MIT is exploring phones that put themselves together

The university's Self-Assembly Lab is living up to its name.

We've seen a tiny chair that can assemble itself from MIT, but now the lab responsible for that adorable experiment has their eye on a much more complicated project: self-assembling cellphones. Specifically, MIT's Self-Assembly Lab is looking at how putting together a handful of components in a rotating tumbler could come together as a complete cellphone, Fast Company reports. It's a hard concept to grasp in words, so check out a video of the concept in action below.

Skylar Tibbits, who co-runs the lab, says he was originally inspired by MIT's DIY cellphone project. That idea involved using $100 to $200 worth of parts to build a fairly simple dumbphone on your own. Tibbits took that concept even further to figure out how to build a functioning phone without human or robotic help. At this point, his team has managed to get six components to shape into two separate phones.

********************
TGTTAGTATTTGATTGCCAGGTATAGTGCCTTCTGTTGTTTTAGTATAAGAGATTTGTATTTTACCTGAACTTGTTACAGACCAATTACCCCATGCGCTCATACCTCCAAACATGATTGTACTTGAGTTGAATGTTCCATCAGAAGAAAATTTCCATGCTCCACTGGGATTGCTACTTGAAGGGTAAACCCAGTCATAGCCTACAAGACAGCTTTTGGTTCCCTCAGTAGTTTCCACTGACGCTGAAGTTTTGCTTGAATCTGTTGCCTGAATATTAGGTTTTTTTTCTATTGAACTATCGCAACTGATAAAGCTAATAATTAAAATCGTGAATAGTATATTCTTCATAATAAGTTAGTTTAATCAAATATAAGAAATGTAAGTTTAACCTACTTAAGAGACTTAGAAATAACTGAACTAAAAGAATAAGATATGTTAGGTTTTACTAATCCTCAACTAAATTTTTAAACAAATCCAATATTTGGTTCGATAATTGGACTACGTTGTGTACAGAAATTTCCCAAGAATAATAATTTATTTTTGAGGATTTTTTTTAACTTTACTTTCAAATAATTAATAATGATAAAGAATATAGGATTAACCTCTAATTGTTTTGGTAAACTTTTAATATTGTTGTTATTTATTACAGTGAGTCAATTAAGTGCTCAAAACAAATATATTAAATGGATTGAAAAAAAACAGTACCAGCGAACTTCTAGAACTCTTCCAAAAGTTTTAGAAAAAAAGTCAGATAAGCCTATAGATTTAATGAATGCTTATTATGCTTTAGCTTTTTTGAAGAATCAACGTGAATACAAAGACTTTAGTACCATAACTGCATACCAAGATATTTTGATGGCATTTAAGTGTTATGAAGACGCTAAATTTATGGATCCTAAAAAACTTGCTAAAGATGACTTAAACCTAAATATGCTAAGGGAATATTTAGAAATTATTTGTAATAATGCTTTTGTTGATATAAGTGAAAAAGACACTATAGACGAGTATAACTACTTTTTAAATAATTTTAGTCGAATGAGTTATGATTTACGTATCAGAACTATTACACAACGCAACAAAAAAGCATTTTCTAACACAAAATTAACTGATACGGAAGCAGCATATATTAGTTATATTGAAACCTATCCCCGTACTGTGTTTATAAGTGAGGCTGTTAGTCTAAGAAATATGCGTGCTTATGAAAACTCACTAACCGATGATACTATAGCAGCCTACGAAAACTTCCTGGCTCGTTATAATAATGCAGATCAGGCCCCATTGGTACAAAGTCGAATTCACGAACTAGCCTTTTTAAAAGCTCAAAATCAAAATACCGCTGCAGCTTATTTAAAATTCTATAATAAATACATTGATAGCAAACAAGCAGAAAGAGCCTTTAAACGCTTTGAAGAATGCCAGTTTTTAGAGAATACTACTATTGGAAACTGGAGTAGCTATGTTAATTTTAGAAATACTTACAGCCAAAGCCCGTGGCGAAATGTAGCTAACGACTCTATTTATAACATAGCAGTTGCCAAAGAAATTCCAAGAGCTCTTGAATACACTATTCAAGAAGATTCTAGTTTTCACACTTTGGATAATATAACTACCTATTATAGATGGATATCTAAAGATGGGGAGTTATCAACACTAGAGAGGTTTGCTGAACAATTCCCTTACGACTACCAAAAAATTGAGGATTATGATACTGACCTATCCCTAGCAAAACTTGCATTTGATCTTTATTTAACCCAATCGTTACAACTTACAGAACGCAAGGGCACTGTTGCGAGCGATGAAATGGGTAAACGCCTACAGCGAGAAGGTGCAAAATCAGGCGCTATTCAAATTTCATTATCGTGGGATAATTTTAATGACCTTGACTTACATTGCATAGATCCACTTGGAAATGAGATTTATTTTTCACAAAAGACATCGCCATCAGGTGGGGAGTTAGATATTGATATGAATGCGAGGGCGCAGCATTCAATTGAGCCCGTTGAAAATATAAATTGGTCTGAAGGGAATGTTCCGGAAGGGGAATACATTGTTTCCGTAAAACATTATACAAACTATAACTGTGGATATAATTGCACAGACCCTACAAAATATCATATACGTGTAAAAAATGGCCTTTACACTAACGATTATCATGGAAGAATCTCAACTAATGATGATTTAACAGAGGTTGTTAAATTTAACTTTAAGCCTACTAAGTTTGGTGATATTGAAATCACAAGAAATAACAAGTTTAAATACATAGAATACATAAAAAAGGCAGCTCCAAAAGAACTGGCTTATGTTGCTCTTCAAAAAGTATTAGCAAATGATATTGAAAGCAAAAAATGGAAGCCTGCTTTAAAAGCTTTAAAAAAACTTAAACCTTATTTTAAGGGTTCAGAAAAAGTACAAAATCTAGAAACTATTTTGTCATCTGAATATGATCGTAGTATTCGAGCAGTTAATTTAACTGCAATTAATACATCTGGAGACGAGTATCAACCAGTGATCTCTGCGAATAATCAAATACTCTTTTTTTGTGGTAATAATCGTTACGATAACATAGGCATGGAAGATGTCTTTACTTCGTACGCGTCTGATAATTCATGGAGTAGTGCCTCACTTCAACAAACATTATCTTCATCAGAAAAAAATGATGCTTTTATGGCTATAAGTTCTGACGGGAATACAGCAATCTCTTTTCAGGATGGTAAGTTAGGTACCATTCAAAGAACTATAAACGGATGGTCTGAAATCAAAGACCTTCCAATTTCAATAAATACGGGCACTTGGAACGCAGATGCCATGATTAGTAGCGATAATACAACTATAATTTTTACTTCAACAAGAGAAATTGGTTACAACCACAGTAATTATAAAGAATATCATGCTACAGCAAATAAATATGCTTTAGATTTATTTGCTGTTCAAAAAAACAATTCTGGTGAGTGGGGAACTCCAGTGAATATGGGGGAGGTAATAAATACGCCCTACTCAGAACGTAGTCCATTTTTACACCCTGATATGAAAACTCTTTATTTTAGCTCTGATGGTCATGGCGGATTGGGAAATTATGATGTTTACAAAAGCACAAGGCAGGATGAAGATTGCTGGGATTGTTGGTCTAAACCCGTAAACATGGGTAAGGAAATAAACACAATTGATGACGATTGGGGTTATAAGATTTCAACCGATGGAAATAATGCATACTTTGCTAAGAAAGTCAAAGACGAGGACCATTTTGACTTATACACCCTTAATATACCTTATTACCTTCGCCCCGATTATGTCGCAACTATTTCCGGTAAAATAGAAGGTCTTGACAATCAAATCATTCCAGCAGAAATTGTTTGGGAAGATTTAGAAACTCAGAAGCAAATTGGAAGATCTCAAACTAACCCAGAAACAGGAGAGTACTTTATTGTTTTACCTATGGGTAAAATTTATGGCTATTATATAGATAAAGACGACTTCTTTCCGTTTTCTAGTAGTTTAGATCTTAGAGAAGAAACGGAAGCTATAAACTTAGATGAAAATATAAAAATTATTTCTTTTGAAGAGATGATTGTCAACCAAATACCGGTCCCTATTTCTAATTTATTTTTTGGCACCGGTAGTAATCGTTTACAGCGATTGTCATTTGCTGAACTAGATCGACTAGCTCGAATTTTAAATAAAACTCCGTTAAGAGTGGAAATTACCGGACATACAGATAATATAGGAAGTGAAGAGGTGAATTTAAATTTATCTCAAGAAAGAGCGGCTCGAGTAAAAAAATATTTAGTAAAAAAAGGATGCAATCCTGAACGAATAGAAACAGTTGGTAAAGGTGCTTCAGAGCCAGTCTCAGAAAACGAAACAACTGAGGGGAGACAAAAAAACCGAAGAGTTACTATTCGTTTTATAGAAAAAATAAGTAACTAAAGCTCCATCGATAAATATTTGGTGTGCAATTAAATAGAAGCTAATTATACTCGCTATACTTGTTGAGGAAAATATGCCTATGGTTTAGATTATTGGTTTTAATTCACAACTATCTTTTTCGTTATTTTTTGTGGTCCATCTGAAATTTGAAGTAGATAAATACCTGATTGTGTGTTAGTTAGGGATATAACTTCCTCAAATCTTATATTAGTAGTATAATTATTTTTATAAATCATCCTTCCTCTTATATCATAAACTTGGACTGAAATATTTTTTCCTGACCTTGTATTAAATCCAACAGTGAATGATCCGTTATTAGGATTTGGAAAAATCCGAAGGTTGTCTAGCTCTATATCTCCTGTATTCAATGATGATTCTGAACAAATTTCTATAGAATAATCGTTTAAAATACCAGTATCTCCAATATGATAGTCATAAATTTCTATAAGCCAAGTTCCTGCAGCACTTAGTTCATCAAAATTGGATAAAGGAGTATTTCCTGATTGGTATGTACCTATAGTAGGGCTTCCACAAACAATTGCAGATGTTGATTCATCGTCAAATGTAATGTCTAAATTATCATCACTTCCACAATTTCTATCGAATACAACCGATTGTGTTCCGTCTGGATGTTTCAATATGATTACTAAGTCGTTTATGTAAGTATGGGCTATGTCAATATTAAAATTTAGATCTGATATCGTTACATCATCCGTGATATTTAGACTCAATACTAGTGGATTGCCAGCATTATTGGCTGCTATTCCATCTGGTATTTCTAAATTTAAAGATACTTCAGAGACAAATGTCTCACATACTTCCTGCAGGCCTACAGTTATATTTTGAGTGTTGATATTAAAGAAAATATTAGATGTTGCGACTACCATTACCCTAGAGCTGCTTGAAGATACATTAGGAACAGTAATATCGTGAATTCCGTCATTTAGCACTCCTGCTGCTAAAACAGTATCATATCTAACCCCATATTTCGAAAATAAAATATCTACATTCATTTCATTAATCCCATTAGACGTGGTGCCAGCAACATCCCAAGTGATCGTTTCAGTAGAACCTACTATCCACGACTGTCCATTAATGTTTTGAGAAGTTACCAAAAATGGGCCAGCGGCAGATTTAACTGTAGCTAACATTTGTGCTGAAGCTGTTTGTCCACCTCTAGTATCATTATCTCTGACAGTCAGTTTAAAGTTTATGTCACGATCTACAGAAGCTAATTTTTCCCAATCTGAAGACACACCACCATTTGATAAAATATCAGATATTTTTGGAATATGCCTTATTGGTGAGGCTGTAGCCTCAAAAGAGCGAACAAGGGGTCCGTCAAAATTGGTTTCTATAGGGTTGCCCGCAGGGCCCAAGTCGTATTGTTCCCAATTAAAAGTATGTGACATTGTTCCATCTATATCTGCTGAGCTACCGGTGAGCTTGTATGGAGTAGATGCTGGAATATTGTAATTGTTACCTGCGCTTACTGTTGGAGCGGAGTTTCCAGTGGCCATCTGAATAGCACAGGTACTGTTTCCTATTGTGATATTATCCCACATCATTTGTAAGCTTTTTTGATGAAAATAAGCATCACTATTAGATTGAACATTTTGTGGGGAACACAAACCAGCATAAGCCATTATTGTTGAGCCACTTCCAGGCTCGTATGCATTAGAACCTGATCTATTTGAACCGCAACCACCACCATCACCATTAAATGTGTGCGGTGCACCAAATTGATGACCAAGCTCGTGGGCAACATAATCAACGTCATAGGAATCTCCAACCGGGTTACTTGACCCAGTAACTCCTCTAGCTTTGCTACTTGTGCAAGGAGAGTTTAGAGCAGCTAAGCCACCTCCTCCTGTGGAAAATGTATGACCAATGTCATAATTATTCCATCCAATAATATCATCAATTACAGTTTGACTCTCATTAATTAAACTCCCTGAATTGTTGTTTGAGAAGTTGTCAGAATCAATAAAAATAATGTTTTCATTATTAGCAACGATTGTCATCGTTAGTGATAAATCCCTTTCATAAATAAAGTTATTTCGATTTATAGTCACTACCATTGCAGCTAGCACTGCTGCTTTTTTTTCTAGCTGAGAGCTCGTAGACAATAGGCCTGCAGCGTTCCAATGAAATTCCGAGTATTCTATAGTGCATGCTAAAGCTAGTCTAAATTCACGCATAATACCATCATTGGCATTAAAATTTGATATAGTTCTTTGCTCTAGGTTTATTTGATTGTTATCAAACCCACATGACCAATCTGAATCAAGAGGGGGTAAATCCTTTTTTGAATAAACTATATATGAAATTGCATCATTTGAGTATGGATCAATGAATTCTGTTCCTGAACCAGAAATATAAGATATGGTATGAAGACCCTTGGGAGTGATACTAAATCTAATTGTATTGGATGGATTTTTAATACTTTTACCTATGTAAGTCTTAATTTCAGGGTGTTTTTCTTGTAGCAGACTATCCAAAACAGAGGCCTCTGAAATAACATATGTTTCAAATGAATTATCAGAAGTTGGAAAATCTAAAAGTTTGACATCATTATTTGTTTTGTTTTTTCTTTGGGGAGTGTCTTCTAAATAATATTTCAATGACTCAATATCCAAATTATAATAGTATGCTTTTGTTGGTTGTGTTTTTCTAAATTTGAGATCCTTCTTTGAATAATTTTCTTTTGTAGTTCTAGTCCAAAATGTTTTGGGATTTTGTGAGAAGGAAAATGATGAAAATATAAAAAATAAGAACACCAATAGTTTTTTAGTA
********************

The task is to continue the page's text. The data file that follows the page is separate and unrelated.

Naturally, there's a lot to consider when designing the self-assembling experiment. The tumbler being used by the MIT team has to move fast enough to juggle the parts around, but not fast enough to actually break them. The components also need to connect at the right points and stay together securely. For now, MIT is relying on magnets to bring the right parts together.

The finished product, which looks like a prototype for a 90's-era cellphone, is undoubtedly rough. But the fact that it can actually come together and turn on (there's no word on calling capability yet) is impressive. Self-assembling devices won't do much to save manufacturing jobs, Tibbits says, but it's one way companies can automate and lower the cost of production.